A BP employee in Australia who lost his job after sending colleagues a Hitler meme parodying the company’s wage negotiations has been awarded $200,000 (£109,000) after winning his unfair dismissal case.
Scott Tracey, a technician based in Western Australia, used the well-known meme from the film Downfall in what he argued was intended to be a humorous comparison to his bosses during wage negotiations.
In the scene from the 2004 film, Adolf Hitler angrily confronts his generals in his bunker. It is often parodied with alternative subtitles.
BP said the meme was “highly inappropriate and offensive” and dismissed Tracey. It said the video “attributes to Hitler’s character” comments that the refinery manager made during the wage negotiations.
However, after a two-year legal battle, Tracey has won his claim for unfair dismissal and compensation for lost earnings. He also won his job back earlier this year.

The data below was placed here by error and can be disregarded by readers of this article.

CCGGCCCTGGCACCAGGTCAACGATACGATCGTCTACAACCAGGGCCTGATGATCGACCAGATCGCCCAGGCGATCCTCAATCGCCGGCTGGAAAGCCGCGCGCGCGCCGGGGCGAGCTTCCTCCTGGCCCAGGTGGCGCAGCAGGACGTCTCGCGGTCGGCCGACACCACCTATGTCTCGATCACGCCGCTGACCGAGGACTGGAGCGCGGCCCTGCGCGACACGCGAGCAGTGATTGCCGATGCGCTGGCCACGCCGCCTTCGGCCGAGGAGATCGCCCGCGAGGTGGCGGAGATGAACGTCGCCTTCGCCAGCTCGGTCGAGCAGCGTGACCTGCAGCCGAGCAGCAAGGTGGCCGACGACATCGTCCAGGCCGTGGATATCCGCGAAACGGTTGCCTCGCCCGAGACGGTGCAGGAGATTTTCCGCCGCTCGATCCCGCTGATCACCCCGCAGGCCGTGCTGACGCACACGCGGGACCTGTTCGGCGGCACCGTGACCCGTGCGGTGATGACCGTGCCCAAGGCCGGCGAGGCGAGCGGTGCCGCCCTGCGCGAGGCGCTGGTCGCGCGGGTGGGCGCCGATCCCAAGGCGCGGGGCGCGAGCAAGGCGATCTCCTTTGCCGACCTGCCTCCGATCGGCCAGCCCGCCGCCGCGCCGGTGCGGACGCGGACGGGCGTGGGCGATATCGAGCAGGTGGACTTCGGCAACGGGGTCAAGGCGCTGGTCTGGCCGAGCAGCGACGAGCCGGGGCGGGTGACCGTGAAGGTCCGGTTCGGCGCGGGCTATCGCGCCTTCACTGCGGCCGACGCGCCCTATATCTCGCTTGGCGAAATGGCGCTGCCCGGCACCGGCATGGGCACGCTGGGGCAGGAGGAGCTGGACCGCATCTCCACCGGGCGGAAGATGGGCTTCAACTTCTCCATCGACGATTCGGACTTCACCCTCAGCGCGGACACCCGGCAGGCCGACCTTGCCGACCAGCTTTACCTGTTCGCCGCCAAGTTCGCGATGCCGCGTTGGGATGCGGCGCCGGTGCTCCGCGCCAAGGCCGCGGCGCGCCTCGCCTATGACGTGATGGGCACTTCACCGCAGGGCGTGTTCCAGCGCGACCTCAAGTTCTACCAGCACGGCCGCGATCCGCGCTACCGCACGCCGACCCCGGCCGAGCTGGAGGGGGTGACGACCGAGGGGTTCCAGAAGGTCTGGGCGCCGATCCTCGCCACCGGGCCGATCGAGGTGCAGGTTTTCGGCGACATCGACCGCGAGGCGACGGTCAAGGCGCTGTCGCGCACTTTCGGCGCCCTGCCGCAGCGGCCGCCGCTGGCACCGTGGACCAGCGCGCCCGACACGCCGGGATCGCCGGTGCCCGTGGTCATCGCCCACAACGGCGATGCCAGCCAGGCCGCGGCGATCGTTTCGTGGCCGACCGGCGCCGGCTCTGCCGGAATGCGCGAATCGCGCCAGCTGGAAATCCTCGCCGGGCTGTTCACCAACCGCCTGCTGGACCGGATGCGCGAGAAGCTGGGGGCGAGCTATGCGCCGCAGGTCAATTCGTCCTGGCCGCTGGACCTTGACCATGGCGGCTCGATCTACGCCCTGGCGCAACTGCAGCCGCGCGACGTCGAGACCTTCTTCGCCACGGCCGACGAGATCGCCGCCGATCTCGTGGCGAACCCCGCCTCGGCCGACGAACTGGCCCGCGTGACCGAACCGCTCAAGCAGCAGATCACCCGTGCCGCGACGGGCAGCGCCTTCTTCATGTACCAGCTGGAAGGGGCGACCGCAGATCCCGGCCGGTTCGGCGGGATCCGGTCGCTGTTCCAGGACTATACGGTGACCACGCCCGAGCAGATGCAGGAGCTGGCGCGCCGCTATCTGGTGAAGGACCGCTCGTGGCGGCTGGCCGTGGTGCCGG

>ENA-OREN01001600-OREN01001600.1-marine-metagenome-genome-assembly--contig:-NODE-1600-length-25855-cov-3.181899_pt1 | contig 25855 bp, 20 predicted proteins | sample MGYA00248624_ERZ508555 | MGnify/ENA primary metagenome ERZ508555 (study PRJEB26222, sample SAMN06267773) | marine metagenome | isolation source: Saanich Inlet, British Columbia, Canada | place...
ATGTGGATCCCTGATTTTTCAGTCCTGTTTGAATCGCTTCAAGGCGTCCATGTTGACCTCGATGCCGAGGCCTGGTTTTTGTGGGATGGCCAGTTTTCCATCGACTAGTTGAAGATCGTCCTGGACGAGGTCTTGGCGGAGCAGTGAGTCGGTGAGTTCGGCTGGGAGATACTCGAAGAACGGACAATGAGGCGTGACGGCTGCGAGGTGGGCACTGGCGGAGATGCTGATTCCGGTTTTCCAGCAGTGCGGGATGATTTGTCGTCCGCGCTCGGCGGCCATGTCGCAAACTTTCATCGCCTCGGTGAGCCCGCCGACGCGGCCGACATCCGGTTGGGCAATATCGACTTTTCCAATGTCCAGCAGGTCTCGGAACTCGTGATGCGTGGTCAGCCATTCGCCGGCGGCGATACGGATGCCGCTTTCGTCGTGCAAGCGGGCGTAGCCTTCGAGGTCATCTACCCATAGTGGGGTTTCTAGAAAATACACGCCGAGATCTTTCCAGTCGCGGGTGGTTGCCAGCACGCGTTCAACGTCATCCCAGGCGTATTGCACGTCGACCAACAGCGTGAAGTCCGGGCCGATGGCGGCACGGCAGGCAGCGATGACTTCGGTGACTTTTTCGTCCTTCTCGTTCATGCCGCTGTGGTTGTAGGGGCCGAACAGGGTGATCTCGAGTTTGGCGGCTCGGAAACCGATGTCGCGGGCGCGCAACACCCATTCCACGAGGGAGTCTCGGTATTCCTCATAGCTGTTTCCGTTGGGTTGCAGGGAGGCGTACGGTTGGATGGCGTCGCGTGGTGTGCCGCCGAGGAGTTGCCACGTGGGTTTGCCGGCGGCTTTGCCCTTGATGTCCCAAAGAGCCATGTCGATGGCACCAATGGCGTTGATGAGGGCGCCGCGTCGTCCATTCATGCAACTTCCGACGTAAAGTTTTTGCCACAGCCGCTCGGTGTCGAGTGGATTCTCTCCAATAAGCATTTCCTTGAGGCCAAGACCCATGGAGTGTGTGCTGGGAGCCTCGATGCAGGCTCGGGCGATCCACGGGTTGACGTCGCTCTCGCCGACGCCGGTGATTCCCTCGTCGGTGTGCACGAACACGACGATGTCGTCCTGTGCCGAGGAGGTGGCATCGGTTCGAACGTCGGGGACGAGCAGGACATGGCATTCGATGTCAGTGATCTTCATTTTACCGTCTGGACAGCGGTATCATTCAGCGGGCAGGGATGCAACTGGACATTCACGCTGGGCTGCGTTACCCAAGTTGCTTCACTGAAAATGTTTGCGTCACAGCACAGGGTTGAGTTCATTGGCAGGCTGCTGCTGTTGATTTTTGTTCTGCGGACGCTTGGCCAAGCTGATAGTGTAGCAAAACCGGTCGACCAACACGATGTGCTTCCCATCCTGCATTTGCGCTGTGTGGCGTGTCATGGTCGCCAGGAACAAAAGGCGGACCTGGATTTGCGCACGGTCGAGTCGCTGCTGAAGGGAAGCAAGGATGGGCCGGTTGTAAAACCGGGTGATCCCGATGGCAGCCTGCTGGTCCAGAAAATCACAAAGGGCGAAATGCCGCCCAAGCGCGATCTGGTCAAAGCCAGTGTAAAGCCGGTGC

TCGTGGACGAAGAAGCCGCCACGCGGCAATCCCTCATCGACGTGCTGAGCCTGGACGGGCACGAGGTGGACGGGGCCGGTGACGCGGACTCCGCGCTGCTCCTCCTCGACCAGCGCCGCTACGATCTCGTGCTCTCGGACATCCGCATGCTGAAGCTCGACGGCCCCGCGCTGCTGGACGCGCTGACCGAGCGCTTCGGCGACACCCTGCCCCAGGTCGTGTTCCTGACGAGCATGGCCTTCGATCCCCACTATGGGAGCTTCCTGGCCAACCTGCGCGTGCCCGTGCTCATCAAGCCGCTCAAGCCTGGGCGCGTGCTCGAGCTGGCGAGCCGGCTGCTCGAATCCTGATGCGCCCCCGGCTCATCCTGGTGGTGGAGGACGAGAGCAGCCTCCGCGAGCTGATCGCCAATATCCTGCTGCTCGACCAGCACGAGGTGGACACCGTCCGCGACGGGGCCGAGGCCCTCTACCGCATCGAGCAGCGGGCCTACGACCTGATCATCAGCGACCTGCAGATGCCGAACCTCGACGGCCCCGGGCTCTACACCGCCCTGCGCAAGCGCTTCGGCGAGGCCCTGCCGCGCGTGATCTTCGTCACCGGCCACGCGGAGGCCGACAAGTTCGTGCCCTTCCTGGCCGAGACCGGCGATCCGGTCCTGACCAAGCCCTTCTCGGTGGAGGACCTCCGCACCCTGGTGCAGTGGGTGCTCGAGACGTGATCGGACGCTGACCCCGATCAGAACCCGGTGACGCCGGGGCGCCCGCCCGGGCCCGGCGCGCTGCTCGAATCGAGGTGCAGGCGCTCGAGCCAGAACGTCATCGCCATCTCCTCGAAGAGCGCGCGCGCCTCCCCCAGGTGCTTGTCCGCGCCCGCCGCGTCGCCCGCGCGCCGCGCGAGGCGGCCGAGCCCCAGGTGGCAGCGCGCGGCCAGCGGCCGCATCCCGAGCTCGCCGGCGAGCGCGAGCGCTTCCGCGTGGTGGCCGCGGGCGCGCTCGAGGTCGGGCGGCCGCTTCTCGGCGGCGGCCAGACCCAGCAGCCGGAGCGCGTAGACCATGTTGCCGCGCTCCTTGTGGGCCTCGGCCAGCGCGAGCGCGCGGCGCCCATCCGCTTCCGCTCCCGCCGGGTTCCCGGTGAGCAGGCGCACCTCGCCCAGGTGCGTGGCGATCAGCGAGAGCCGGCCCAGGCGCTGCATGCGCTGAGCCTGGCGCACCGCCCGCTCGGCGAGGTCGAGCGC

Australia’s national workplace relations tribunal, the Fair Work Commission, initially ruled in BP’s favour, but Tracey won on appeal after insisting that the video was intended to be humorous and that he had not meant to offend anybody or compare the company to the Nazi party. He said that the video did not mention BP or any of its employees specifically.
He was awarded $177,325 in wages and lost bonuses, minus tax, and $24,070 in superannuation or pension payments.
BP argued that his award should be reduced to $150,000, as Tracey had sent the video to colleagues which amounted to misconduct. The firm also argued that Tracey could have found alternative work during the trial, so should be awarded less for loss of earnings. Both points were dismissed by the tribunal
Brad Gandy, secretary at Australian Workers Union, told the Sydney Morning Herald: “To dig in and drag an honest worker through nearly two years of stress and uncertainty, all because a few stuffed shirts didn’t get a joke, is poor corporate behaviour.”